I’m thrilled to introduce a guest post from fellow former NBC Page and savvy media expert Lisa Granshaw, who has agreed to share her experiences working in a national newsroom for NBC’s Nightly News. If your dream is to work with the likes of Brian Williams and Matt Lauer, it’s important to know what to expect. Read on for a first-hand look at life behind the newsroom door.
During college, I had five internships where I worked in radio and television for national and local news organizations. When I finally entered the working world though, I discovered even those experiences didn’t prepare me for a full-time position working in a newsroom. As an intern even at a prestigious show like ABC’s World News you’re still in the student bubble and not treated as completely part of the team.
So when I started working as a production assistant at NBC’s Nightly News, I discovered that a few things weren’t quite what I expected. If you’ve always dreamed of working in a national newsroom, here are a few things you should expect going in.
Forget 9 to 5.
It’s very true that news doesn’t sleep. This is something you see, learn about, and kind of expect if you have experience even as an intern working in news, but when that becomes your life the experience might not be as glamorous as you anticipated. While many of your other friends will have pretty set schedules, yours will be at the mercy of the news cycle. That means you might find yourself working late not just one day a week, but multiple days. Your work schedule can extend to working 12 hours a day even as you’re about to walk out the door.
You never know when something is going to happen, which is part of the fun of working in news. However after a while, the schedule can take a toll on you and your social life. Be prepared for your schedule to change at any time and to be fully at the mercy of the news.
News doesn’t take weekends or holidays off.
This is something you also get a taste of as an intern. Of course newsrooms need to be staffed on weekends as well as holidays. Most of the time it seems like people take turns and it’s not one person stuck taking those shifts, but understand that there are positions where working weekends can be your normal schedule. Your new weekend may become Tuesday and Wednesday.
Holidays are also not rotated as much as you might like, and you don’t get out of working holidays when you work your way up the ladder. Even once you’re higher up you’ll find yourself needing to work Thanksgiving, Christmas, or New Year’s Day. There’s often a feeling of camaraderie being stuck in the office during these times without your families, so it’s not all bad as you bond with your co-workers. However you need to know you might be working holidays for years to come and be okay with that time away from your family and friends.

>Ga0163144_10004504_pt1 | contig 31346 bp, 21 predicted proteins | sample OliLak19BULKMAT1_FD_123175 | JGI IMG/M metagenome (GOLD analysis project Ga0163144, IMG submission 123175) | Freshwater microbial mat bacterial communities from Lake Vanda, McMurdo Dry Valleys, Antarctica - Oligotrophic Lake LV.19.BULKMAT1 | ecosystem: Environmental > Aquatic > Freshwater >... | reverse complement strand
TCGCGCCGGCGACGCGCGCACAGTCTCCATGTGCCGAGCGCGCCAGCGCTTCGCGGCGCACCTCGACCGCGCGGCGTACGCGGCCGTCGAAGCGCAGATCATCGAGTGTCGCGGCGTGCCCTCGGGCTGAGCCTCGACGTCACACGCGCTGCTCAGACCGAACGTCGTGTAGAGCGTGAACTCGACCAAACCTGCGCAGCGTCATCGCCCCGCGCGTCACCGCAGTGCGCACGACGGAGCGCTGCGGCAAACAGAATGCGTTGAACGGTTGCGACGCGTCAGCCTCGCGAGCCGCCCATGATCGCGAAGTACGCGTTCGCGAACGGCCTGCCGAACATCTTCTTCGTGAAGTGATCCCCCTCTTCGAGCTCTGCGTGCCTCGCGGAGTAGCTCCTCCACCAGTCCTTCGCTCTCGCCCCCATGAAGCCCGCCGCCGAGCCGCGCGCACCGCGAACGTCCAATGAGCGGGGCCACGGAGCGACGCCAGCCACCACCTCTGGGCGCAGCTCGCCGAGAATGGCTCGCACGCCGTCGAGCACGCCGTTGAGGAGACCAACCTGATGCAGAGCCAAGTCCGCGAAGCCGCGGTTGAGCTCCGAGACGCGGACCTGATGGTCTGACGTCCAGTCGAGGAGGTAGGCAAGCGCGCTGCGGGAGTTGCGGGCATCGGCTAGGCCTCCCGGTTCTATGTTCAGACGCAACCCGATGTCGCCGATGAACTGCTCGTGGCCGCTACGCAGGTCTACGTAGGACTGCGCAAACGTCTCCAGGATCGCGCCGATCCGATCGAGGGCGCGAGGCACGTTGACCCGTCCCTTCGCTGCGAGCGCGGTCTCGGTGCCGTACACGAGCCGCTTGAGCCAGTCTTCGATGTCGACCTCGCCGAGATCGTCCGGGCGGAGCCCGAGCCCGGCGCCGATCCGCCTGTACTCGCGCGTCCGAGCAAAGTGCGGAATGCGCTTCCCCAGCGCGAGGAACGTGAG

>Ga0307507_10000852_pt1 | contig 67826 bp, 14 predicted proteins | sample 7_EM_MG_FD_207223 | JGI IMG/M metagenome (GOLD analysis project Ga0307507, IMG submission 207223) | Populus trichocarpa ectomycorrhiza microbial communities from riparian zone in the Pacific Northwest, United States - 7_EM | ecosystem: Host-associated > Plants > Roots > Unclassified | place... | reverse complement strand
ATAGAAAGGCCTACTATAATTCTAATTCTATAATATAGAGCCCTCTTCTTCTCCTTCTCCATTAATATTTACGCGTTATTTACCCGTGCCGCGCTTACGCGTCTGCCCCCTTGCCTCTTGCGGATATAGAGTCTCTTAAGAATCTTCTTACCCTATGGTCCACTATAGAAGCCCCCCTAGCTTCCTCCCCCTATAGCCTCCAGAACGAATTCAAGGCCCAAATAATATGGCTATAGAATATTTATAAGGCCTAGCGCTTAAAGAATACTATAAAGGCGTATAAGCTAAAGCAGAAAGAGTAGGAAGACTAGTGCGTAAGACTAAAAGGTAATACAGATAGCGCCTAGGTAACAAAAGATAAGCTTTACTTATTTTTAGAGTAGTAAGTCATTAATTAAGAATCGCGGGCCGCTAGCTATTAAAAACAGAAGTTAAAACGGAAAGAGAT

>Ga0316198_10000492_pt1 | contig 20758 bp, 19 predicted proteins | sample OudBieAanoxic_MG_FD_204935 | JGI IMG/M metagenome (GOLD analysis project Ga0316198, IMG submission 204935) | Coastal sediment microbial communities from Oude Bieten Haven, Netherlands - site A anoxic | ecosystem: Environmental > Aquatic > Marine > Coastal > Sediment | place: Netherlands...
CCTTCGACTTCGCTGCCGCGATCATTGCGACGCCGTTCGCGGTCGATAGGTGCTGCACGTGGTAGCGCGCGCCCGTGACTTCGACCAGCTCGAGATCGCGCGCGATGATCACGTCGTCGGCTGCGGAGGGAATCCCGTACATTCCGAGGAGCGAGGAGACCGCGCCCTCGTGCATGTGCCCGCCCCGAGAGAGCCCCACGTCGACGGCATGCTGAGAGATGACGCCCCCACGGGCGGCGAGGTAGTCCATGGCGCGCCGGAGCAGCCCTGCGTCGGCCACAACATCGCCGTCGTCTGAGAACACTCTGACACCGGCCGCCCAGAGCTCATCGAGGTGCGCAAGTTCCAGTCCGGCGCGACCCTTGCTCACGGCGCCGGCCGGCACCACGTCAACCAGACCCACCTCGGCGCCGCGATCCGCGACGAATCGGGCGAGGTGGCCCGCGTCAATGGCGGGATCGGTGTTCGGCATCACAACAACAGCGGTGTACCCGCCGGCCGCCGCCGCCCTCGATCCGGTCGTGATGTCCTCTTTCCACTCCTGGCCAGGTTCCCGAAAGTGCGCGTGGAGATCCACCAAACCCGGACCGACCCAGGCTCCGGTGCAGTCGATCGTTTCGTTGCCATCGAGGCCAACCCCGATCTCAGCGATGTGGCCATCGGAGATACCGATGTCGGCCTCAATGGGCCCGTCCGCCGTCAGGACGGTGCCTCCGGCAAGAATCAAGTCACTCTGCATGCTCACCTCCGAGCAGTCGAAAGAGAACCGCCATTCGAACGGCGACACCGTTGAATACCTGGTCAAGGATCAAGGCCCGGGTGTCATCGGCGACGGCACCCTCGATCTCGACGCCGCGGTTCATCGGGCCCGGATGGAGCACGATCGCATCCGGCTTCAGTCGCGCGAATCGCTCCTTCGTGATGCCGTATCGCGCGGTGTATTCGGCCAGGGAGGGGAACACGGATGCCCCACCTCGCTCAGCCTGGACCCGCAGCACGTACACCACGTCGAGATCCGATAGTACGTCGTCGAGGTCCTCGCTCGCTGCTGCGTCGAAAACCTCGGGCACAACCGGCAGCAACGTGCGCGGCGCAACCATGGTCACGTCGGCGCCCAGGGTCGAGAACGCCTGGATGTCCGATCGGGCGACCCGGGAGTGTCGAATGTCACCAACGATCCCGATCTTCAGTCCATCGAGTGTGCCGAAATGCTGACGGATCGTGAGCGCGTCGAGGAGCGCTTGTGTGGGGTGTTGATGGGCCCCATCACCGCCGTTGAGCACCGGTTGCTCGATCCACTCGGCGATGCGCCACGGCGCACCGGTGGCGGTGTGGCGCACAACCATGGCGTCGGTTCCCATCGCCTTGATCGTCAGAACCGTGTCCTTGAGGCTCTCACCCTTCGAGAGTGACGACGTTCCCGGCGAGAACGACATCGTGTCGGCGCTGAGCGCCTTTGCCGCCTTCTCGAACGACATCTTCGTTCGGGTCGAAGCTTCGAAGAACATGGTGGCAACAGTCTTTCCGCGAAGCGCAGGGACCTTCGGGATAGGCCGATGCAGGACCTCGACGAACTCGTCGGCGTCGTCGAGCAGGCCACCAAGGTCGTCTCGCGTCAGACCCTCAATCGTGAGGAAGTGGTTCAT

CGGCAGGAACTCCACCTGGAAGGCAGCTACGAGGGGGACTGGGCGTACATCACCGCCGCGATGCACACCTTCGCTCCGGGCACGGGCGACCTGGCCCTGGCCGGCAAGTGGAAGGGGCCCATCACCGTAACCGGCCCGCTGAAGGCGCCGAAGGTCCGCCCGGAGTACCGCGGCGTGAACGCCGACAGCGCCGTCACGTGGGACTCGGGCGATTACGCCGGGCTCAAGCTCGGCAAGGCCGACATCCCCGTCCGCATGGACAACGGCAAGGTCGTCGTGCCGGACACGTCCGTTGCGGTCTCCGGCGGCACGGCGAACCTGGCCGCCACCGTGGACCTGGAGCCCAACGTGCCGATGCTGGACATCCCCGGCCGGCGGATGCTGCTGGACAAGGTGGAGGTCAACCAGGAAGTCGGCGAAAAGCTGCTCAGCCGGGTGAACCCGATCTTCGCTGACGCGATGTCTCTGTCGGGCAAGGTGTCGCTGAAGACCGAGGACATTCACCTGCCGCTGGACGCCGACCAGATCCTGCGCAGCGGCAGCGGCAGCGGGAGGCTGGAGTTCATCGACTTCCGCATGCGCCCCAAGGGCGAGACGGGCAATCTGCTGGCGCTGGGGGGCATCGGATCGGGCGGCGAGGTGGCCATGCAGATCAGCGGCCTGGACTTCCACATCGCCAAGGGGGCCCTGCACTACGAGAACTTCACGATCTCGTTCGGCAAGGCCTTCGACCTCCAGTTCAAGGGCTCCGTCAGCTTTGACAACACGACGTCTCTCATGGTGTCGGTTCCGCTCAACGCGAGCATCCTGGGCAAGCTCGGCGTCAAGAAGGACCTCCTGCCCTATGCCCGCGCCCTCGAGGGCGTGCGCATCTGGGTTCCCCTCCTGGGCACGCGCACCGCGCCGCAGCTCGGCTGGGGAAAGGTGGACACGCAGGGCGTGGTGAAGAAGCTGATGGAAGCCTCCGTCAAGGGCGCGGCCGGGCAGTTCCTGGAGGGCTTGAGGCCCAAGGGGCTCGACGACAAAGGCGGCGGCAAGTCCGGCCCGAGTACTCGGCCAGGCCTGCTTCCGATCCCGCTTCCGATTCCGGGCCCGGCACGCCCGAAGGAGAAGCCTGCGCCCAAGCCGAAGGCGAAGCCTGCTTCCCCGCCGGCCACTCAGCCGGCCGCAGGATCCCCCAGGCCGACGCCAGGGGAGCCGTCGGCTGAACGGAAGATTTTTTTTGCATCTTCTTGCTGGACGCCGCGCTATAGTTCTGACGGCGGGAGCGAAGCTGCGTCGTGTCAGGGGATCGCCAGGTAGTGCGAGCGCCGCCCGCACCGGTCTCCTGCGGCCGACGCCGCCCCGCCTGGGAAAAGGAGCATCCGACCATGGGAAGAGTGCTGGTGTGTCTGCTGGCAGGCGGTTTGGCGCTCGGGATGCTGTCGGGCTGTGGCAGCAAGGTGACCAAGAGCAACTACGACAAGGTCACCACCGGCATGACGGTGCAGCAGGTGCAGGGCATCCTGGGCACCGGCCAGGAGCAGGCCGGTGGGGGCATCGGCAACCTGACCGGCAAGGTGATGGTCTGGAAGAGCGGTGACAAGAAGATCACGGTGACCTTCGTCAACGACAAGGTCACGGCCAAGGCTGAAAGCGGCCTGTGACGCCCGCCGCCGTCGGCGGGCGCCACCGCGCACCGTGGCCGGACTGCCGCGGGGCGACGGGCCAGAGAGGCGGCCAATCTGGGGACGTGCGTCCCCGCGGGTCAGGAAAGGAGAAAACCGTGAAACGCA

Most work isn’t glamorous.
As an intern you may have gone out on shoots and helped producers with in-person interviews, but when you’re a production assistant and researcher a lot of your time will be taken up with less glamorous tasks. You will be sitting at your desk answering phones, running tapes back and forth between producers and editors, and typing out interviews verbatim.
You may also have opportunities to go out on shoots and become involved in stories more directly, but especially when starting out you should understand that you’ll mostly be taking on the grunt work.
A lot of your work won’t change the world.
Many people want to become journalists and get into news to make a difference. They have this idealistic view of the industry, which is perpetuated by books and TV shows like HBO’s The Newsroom. While it is possible for the stories you work on to make a difference, the majority of your work in a national TV newsroom will also revolve around what will get the show better ratings. For example, a story about the royal family in England will most likely catch more eyes than a story about poverty in Ohio.
That’s just the truth about working in TV, even in news. It’s all about the ratings. This means you may have to pick your battles when fighting to cover certain stories and understand that you won’t be working on stories that will change the world everyday.
None of these expectations are meant to deter you from pursuing your career in a national TV newsroom, however I’ve seen too many people go in with this vision of what it’s going to be like and be disappointed. Know what to expect, prepare yourself, and if you still love it then you’ll be able to have a great career in a broadcast newsroom!
Lisa Granshaw is a full-time freelance writer and career consultant based in New York City. Her work has appeared on numerous websites including TODAY.com, the Daily Dot, MSN, and The Huffington Post. Her company, Media Career Consulting LLC, offers a variety of consulting services to young professionals interested in a career in the media and communications industry.